#839: ShellCasing

Today’s invention is a design for a modular tank (or armoured fighting vehicle, if you will) which is a little like an eggbox.

A tracked chassis is used as usual, but within this base are housed hemispherical modules, each geometrically strong and heavily armoured. One, the crew module, would contain the vehicle controls -but without the weak point at which a normal turret attaches to the upper deck. This module would still rotate but only to allow crew to enter and leave through the hull when its underside hatches were deliberately aligned.

Control cables and a ventilation duct would penetrate this hemisphere via a central axle (these might even include video cabling, obviating the need for any windows in the crew compartment).

A second module would contain the vehicle’s engine and a third its armament (remotely controlled) and ammunition.

In this way the crew could be maximally protected from noise, fumes and external attack, whilst malfunctions of the vehicle’s main sub-units could be addressed by rapid, in-field substitution.


  1. I was thinking along these lines with the use of IEDs in Iraq etc.

    The Americans recently tested an armoured car with a spherical armoured bubble to protect the crew from attack from any direction http://gtresearchnews.gatech.edu/newsrelease/ultra-ap.htm. Ironically this is very like the “TIE crawler” in the Star wars universe http://starwars.wikia.com/wiki/Tie_crawler.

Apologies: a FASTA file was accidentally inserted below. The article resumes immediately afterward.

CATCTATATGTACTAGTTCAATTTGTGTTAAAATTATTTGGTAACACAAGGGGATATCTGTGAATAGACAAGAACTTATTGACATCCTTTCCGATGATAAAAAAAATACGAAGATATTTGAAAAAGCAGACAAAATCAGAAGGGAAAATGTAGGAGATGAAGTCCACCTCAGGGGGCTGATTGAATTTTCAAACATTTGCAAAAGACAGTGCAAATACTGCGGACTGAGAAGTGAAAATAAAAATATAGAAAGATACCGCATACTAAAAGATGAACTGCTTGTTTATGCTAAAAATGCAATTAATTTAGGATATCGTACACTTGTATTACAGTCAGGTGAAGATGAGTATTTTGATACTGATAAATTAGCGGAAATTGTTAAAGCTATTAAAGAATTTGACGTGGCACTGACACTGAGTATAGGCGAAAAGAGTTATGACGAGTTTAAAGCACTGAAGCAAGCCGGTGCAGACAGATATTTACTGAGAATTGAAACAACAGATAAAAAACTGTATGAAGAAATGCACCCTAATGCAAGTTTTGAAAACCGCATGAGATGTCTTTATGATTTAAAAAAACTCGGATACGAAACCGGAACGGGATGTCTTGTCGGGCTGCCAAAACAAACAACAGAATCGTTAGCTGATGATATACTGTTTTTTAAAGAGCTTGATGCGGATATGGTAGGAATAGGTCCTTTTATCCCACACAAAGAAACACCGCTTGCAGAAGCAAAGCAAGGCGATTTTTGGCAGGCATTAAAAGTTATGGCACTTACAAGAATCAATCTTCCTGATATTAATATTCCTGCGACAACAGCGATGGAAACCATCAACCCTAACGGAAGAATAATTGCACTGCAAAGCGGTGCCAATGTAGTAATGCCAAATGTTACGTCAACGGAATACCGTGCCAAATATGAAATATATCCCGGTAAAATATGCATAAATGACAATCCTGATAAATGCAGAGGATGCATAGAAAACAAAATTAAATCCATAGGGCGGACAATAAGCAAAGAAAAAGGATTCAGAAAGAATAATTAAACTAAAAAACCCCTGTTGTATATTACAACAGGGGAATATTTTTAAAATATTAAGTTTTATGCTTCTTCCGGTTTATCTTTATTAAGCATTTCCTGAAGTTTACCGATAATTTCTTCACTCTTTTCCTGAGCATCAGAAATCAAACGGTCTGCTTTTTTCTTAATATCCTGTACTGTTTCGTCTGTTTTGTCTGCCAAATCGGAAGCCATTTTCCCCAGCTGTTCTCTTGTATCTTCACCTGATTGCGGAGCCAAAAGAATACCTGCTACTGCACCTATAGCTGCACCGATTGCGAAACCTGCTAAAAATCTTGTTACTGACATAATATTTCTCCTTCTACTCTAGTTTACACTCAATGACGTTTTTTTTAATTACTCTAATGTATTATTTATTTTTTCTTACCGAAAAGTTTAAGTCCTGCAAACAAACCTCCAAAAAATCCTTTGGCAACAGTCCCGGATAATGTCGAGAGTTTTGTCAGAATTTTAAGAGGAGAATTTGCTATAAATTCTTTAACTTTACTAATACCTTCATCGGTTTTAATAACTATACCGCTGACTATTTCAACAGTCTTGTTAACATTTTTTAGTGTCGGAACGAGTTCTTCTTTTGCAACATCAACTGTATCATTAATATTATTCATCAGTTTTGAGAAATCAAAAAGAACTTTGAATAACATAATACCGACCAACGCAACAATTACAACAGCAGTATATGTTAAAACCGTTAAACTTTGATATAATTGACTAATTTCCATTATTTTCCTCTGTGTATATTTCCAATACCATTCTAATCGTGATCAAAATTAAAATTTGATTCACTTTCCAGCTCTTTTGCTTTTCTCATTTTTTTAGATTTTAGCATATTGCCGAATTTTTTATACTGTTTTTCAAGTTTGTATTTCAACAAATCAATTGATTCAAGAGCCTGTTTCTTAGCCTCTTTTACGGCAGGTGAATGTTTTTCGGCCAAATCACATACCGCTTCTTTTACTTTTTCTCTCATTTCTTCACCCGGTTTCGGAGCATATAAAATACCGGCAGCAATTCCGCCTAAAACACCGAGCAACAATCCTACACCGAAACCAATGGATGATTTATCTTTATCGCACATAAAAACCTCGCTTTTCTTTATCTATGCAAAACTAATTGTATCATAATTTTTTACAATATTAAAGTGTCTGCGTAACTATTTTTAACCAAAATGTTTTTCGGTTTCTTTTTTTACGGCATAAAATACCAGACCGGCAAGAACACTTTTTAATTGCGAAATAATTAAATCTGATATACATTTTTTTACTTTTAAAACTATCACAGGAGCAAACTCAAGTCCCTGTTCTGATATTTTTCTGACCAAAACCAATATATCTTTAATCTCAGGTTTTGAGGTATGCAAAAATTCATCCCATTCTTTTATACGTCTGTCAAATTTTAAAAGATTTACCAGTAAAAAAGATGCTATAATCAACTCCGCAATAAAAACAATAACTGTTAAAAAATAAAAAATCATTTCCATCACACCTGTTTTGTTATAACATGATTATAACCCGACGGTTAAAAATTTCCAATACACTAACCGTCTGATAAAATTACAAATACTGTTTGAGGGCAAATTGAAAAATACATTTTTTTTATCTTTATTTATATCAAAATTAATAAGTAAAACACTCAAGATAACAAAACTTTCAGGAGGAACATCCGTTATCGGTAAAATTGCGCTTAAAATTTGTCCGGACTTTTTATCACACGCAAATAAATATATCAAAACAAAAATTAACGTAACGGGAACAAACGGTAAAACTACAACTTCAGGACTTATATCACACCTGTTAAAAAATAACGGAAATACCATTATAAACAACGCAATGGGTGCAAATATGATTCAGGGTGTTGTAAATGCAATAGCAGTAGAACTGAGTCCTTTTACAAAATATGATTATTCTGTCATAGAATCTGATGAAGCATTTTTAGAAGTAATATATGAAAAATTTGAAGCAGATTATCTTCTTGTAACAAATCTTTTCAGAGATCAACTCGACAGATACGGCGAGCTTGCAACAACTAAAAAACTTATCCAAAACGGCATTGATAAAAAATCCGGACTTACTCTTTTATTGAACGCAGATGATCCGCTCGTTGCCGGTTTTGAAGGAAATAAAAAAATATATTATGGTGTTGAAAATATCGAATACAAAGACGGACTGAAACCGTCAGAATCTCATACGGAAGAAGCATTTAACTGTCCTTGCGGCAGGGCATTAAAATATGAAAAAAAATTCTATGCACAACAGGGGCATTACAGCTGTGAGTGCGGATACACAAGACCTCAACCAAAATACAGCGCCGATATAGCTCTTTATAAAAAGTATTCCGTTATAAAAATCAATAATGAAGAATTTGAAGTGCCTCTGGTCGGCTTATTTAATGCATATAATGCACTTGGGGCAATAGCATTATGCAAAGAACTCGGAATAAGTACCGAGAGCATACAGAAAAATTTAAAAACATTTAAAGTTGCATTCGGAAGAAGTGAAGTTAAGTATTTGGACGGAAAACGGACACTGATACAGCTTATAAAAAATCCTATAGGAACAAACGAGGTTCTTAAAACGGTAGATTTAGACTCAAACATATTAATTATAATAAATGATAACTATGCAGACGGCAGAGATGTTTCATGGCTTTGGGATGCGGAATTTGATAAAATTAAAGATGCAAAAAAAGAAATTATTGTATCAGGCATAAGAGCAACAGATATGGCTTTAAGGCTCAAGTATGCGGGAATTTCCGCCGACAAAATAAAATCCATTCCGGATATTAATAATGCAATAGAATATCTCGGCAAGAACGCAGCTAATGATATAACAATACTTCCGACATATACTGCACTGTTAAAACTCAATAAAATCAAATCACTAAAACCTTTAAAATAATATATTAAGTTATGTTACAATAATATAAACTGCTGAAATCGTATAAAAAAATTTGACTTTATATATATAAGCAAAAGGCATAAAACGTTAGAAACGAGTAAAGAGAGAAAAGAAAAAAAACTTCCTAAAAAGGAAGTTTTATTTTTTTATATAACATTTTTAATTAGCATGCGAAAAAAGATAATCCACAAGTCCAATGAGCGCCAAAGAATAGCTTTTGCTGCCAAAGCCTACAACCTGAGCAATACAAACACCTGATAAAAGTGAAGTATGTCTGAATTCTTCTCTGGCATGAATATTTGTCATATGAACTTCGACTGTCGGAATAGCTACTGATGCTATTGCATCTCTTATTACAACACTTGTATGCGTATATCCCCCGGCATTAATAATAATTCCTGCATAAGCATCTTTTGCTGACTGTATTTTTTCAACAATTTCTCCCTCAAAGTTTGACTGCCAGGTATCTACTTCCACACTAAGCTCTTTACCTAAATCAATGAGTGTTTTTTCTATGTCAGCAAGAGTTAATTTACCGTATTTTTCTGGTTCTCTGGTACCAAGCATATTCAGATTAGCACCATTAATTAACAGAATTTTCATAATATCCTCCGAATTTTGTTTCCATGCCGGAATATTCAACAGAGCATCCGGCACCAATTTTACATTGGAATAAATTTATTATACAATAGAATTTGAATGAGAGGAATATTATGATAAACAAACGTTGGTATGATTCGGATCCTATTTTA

Major snag 1 : since most of the attacks come from mines etc from below having the hatches and cabling on the underside is actually a vulnerability.

    Major snag 2 : what happens if the hatches only open when the module and hull are correctly aligned and the module is jammed by blast damage and so cannot turn ….

  2. That’s fascinating. I notice their armour, at least on the research vehicle, is not particularly thick-walled.

    I agree with the shortcomings you identify. I had thought about some kind of NASA-like escape rocket which would blast the crew compartment free of the vehicle in the event that damage blocked the exit. It’s all a bit too Buck Rogers, perhaps.

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